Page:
How I Vaccinated Mike Against Anxiety
Sitting in front of me, sweating profusely with dried saliva in the corners of his mouth, Mike said, “I’m afraid of talking about my fears”. He apologized again and again for being nervous but he could not sit still. He told me that he had read one of my books and driven 250 kilometers to ask for my help.
Mike said that he suffered from anxiety, fear and obsessive thoughts. He was afraid of saying something “obnoxious” when he was talking with people. He was also unsure if he had just said something inappropriate without noticing it. Being a school teacher he was constantly on guard, watching his words in order not to make any mistake and say something inappropriate in front of his students. This constant effort exhausted him which wouldn’t let him sleep well at night. He didn’t dare ask people he didn’t know well but he did feel at ease with friends and relatives. So he would ask them if he had said something wrong and obnoxious. Several times he apologized to me just in case if he had already or was going to say something inappropriate to me.
Unfortunately Mike had suffered from this condition for 25 years. His first psychiatrist had made a gloomy prognosis: “Your fears and obsessions would never be cured.” Other psychiatrists weren’t as negative as the first one but neither could they help to solve his problems. They had prescribed multiple medications which Mike was taking regularly.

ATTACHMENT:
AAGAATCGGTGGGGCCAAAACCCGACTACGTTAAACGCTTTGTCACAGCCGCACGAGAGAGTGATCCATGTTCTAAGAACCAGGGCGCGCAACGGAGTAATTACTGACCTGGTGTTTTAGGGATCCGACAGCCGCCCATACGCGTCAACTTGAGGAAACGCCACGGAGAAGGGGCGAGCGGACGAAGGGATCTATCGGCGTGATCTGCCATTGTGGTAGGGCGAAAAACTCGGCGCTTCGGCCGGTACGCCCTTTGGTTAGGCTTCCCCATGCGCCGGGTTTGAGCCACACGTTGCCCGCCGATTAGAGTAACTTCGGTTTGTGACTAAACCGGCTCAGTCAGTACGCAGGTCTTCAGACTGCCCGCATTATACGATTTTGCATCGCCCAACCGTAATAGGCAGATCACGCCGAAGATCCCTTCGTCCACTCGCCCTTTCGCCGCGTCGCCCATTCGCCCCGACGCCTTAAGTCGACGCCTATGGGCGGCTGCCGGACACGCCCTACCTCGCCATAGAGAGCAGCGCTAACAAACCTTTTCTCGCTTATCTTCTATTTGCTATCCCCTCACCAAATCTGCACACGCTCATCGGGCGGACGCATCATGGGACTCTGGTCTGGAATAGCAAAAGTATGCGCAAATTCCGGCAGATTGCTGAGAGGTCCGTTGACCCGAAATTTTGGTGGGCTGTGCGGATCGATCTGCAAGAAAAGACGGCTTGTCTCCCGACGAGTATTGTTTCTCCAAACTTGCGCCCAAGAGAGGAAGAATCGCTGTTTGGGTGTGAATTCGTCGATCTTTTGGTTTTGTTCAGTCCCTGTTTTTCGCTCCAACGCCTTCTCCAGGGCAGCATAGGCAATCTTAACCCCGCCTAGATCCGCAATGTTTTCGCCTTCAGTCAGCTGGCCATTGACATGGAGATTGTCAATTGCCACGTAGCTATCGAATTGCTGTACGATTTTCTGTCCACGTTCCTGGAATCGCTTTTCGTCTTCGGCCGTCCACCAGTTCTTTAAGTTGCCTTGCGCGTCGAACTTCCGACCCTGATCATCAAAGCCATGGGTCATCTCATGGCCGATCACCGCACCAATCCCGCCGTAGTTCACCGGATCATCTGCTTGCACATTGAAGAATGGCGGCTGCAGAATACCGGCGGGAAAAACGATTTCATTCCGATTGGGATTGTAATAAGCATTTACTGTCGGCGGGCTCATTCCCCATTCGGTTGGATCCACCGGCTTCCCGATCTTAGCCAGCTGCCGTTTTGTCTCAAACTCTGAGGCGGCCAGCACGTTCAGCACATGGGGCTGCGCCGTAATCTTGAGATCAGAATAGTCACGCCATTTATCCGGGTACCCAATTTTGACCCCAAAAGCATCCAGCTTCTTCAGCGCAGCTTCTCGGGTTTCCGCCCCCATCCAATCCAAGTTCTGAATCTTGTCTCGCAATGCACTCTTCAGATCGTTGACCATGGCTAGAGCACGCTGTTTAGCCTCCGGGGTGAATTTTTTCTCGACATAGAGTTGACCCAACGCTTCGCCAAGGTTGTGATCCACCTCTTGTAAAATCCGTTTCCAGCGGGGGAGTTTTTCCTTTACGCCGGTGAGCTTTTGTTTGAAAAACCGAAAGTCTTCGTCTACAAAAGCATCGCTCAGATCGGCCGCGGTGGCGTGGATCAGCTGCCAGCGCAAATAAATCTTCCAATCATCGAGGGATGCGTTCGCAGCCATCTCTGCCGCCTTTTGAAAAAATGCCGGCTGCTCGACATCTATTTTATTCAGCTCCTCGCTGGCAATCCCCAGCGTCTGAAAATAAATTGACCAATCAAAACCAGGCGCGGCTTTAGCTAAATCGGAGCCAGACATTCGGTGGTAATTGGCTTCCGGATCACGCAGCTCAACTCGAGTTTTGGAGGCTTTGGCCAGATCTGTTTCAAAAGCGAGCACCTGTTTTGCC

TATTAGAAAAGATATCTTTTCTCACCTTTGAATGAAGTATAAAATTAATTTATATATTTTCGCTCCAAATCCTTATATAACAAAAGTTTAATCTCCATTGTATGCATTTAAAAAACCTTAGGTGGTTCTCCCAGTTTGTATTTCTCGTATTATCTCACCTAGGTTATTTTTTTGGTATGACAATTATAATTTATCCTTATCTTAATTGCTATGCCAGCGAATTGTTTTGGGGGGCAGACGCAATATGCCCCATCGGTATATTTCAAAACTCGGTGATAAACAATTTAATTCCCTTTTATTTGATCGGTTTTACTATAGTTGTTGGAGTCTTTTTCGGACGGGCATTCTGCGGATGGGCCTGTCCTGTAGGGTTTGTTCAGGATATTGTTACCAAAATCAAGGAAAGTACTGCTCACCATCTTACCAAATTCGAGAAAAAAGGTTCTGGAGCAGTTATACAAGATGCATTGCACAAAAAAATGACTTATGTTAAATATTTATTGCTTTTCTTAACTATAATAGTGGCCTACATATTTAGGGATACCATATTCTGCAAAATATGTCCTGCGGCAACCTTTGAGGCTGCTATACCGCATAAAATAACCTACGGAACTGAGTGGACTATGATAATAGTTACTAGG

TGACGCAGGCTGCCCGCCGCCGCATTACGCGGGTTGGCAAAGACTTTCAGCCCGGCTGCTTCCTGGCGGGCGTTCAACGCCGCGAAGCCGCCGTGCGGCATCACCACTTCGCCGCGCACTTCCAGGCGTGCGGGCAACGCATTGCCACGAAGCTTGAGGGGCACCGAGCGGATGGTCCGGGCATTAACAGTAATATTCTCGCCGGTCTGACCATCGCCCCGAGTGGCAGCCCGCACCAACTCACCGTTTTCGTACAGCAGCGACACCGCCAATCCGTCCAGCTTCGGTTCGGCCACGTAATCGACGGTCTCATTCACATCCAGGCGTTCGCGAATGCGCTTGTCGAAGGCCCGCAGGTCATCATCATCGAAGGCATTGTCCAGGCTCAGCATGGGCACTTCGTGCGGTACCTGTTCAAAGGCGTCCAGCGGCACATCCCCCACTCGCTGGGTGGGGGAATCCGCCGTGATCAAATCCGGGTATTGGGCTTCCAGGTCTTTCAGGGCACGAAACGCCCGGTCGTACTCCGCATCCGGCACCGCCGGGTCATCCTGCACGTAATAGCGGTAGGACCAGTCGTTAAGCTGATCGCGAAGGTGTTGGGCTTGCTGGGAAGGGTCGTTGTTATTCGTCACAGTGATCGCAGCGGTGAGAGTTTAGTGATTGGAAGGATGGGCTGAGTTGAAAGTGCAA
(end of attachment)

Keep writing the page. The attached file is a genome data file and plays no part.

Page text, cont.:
First, I asked him what he did to calm himself when he doubted himself or had anxiety. He informed me that when he felt anxious, to feel better he would ask his relatives for reassurance. They would reassure him that he didn’t say any inappropriate word. This feedback would calm him.
I pointed out to Mike that although seeking reassurance from others gave him temporary peace of mind, in the long run, it didn’t help in eliminating his doubts. He agreed that seeking reassurance from others wasn’t the definitive solution to get rid of his anxiety. He also realized that his mental control over his words in order not to make mistakes actually made him more nervous, which in turn made him more prone to make mistakes.
I told him, “As you have also realized, you cannot escape from doubts and obsessive questions by trying to find the correct answer or reassurance. Trying to answer these doubts with convincing answers or with logical arguments actually feeds the vicious circle of these obsessive doubts. Instead of trying to stop these perturbing doubts, you can shift your attention to the answers you seek. After all, you have little control over the doubts and obsessive questions that pop into your head. However, you do have the power over your own answers. Perhaps a good analogy is that to get rid of weeds in a garden one can avoid watering it. Likewise, in order to eliminate these doubts and obsessive questions you ought to avoid answering them. As Sherlock Holmes once said, ‘I will not honor a stupid question with an intelligent answer.'” I asked Mike to repeat this sentence as a mantra whenever he had doubts or obsessive questions.